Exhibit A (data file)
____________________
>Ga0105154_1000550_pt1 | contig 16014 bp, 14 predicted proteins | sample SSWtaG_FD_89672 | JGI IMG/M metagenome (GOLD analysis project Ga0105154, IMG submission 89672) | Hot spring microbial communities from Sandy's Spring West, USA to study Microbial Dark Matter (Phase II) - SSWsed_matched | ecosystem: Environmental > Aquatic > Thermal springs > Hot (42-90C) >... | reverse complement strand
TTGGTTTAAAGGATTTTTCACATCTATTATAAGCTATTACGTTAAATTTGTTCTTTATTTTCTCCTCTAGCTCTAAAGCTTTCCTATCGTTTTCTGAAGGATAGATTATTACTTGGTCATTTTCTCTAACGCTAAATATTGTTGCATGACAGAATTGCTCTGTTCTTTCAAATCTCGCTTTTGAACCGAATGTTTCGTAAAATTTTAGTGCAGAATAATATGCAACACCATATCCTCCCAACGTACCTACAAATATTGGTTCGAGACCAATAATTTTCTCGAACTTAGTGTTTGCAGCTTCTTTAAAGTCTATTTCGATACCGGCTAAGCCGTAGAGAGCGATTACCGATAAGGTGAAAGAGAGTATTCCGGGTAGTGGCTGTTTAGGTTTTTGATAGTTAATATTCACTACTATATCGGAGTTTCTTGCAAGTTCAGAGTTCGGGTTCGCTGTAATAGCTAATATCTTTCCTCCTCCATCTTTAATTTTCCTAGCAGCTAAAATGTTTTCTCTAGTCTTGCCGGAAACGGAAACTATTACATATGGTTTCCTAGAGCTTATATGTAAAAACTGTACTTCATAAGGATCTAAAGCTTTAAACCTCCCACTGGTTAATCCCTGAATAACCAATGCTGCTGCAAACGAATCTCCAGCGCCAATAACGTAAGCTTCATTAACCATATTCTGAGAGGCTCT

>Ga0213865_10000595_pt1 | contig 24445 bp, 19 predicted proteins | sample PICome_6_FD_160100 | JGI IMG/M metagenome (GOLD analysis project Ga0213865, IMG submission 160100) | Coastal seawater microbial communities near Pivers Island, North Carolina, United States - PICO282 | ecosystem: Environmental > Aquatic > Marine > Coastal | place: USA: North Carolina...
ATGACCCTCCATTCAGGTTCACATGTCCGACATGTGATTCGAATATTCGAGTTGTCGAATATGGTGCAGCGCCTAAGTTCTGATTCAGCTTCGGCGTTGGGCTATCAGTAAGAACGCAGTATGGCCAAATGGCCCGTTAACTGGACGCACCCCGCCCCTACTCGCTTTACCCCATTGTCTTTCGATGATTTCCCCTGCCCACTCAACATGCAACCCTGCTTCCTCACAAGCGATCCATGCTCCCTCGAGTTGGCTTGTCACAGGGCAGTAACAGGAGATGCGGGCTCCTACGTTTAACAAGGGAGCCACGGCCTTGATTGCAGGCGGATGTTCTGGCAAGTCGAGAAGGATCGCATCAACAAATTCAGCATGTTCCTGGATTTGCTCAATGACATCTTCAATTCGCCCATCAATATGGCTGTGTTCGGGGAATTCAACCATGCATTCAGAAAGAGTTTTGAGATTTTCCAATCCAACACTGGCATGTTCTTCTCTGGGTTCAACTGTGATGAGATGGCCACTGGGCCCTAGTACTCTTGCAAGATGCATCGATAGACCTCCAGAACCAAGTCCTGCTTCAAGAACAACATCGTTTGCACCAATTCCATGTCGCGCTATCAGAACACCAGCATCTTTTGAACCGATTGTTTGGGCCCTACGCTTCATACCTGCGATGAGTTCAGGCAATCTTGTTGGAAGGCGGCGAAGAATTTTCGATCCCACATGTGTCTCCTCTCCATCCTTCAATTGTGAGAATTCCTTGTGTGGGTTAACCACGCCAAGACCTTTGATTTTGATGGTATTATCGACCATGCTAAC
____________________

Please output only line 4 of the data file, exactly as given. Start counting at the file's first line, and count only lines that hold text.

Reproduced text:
ATGACCCTCCATTCAGGTTCACATGTCCGACATGTGATTCGAATATTCGAGTTGTCGAATATGGTGCAGCGCCTAAGTTCTGATTCAGCTTCGGCGTTGGGCTATCAGTAAGAACGCAGTATGGCCAAATGGCCCGTTAACTGGACGCACCCCGCCCCTACTCGCTTTACCCCATTGTCTTTCGATGATTTCCCCTGCCCACTCAACATGCAACCCTGCTTCCTCACAAGCGATCCATGCTCCCTCGAGTTGGCTTGTCACAGGGCAGTAACAGGAGATGCGGGCTCCTACGTTTAACAAGGGAGCCACGGCCTTGATTGCAGGCGGATGTTCTGGCAAGTCGAGAAGGATCGCATCAACAAATTCAGCATGTTCCTGGATTTGCTCAATGACATCTTCAATTCGCCCATCAATATGGCTGTGTTCGGGGAATTCAACCATGCATTCAGAAAGAGTTTTGAGATTTTCCAATCCAACACTGGCATGTTCTTCTCTGGGTTCAACTGTGATGAGATGGCCACTGGGCCCTAGTACTCTTGCAAGATGCATCGATAGACCTCCAGAACCAAGTCCTGCTTCAAGAACAACATCGTTTGCACCAATTCCATGTCGCGCTATCAGAACACCAGCATCTTTTGAACCGATTGTTTGGGCCCTACGCTTCATACCTGCGATGAGTTCAGGCAATCTTGTTGGAAGGCGGCGAAGAATTTTCGATCCCACATGTGTCTCCTCTCCATCCTTCAATTGTGAGAATTCCTTGTGTGGGTTAACCACGCCAAGACCTTTGATTTTGATGGTATTATCGACCATGCTAAC